our land title

OWL–Overview of Water and Land
In the course of the Overview of Water and Land (OWL) process, the OWL Working Group has crafted a statement which captures the Tataskweyak Cree vision for the future. This vision must be pursued if Split Lake Cree people are to regain a sense of independence and control over our own lives.

TCN Vision Statement and Objectives

Keeyask Generating Station Tataskweyak Cree Nation Overview of Water and Lands: Overview Summary June 2002

(in Cree syllabics and english)

OWL summary review document
PDF for download

Resource Management Area & Resource Management Board

Lands Description and the Split Lake Resource Management Area (link)

Article 5 of the 1992 Split Lake Cree Comprehensive Implementation Agreement established the Split Lake Resource Management Area (RMA) covering much of the traditional homeland of the Split Lake Cree. Article 5 also established the Split Lake Resource Management Board (RMB) with equal representation from Manitoba and Split Lake Cree for the purpose of implementing integrated land uses and resource management within the RMA. The RMB is charged with the responsibility of preparing any one or more Basic Planning Statements, a Development Plan and/or other land use plan for the RMA or any part thereof. The RMB is also charged with responsibility to develop and recommend resource management plans for the RMA or any part thereof. The objectives have been forwarded to the Resource Management Board for incorporation in a planning statement.

Photo Albums
Photographs of our land showing the unique terrain and describing soil types, vegetation and landforms found in the Split Lake Resource Management Area. OWL album
Photographs representing our traditional way of living, including fishing and preparing meat. traditional pusuits album
TCN Journal Article on Mercury

Taken from TCN Journal 10-1 February 2010

Mercury In Split Lake And Gull Lake
By: Wilson Scientific and North-South Consultants Inc.

Mercury in water and fish is a health issue that is of concern to TCN. TCN has been part of a Mercury and Human Health Working Group that is looking at mercury in water and fish today (in Split Lake, Gull Lake and Stephens Lake) and also in the future if the Keeyask Project is built. The Working Group hired independent experts – Dr. Laurie Chan of University of Northern BC (a leader in the field of mercury and human health) and Ross Wilson, a board-certified toxicologist from Vancouver, to help determine if mercury is a health concern at current levels in water and fish from these lakes.

Mercury in Water

Dr. Laurie Chan was asked if mercury in water in Split Lake and Gull Lake was a health hazard for drinking, for bathing or for swimming. Dr. Chan indicated that mercury in drinking water is not of concern because the concentrations are so low.

The Canadian Drinking Water Guideline for total mercury is one microgram per litre of water and has been established for the protection of people of all ages and health conditions. Current background concentrations of mercury in the water of the lakes, and those estimated after the Keeyask Project is in operation, are less than can be detected (i.e. less than 0.05 micrograms per litre).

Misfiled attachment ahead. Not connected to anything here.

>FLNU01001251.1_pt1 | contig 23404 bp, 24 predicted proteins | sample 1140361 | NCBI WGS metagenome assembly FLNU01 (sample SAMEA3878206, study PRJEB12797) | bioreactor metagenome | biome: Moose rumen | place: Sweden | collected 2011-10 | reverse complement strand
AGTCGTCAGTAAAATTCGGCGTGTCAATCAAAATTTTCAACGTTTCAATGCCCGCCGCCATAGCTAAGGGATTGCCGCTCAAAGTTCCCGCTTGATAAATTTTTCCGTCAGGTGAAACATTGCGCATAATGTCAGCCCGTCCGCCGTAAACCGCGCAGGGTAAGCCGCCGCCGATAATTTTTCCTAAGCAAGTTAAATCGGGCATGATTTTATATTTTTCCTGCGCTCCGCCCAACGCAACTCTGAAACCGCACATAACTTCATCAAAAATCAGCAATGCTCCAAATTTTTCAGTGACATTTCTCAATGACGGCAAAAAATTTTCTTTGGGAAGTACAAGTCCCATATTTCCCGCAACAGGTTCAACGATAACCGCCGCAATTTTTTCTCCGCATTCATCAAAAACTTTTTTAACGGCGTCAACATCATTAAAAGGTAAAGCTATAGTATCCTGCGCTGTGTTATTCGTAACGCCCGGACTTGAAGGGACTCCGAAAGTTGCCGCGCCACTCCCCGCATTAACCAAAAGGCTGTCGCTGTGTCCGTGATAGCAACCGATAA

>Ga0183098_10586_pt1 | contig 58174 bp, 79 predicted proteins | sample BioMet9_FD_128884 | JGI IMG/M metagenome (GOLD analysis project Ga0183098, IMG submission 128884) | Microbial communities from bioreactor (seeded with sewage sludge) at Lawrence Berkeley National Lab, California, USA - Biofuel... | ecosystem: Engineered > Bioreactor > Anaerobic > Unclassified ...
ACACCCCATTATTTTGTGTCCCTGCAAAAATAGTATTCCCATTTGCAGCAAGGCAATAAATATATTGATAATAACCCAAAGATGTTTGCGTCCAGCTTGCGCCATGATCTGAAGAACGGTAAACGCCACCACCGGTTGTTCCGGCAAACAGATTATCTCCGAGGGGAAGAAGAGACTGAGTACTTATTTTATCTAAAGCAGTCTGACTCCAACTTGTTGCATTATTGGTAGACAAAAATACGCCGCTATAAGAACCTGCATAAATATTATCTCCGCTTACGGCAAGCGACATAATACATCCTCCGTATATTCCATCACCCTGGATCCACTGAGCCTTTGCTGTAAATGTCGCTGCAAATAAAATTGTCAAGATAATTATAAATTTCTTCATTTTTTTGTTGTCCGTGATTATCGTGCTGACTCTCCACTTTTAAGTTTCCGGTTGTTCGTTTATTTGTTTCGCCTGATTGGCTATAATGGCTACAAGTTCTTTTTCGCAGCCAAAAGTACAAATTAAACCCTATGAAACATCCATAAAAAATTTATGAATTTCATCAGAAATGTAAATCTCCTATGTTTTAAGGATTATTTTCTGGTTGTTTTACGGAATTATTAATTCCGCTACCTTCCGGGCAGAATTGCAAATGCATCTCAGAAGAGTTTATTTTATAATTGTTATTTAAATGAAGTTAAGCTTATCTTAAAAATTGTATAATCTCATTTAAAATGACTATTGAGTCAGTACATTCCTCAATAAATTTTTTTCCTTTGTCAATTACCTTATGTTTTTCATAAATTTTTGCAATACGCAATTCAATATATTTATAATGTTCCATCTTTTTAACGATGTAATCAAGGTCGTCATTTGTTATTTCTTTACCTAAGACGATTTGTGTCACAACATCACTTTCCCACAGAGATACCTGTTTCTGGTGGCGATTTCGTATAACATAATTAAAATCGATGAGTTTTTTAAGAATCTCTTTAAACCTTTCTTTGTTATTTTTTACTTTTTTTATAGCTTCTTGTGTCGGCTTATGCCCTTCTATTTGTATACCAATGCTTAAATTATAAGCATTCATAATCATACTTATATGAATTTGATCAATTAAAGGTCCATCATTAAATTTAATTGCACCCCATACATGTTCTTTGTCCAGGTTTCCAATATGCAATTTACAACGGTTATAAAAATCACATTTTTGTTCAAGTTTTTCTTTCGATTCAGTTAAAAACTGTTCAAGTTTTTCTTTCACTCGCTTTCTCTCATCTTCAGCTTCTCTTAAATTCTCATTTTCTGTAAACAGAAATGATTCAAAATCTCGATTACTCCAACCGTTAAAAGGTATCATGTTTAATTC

Dr. Chan was also asked if water treatment changed the concern at all and he indicated that it did not. Similarly, he indicated that the very low mercury concentrations in the water were not a concern for swimming and bathing.

Mercury in Fish

Very low levels of mercury are present in all fish in Manitoba. Concentrations of mercury can be higher and of concern in certain types of fish, particularly those that eat other fish and are larger/older because these types of fish usually have higher mercury concentrations in their muscle. Most of this mercury is in the form of methylmercury, the type of mercury that causes health concerns. In Split Lake, mercury concentrations in jackfish and pickerel have been tracked since the early 1970s. They show that levels of mercury have fluctuated greatly between 1970 and 1990. Since 1990, concentrations have decreased somewhat compared to 1970-1990 levels. Nevertheless, particularly for women of child-bearing age, existing safety guidelines should be followed regarding the types of fish to eat and the number of fish meals per week that are safe to eat.
Dr. Chan has pointed out the nutritional benefits of eating fish. The lakes contain many fish that are an excellent source of nutrients and can be consumed without risk to health. Awareness campaigns will continue to educate people that certain fish have acceptable concentrations while other fish should be avoided or consumed less frequently. This will allow TCN to make informed choices on fish consumption and the associated nutritional benefits.

For Gull Lake, 50 km downstream of Split Lake, TCN had concerns about the potential for higher mercury levels after the Keeyask GS reservoir was flooded. This led to TCN negotiating a Healthy Food Fish Program as part of the Adverse Effects Agreement. Under this program, fish from lakes previously unaffected by hydro development would be caught, cleaned and made available free of charge to residents of Split Lake. The program begins in 2013, pending licensing of the Keeyask GS.


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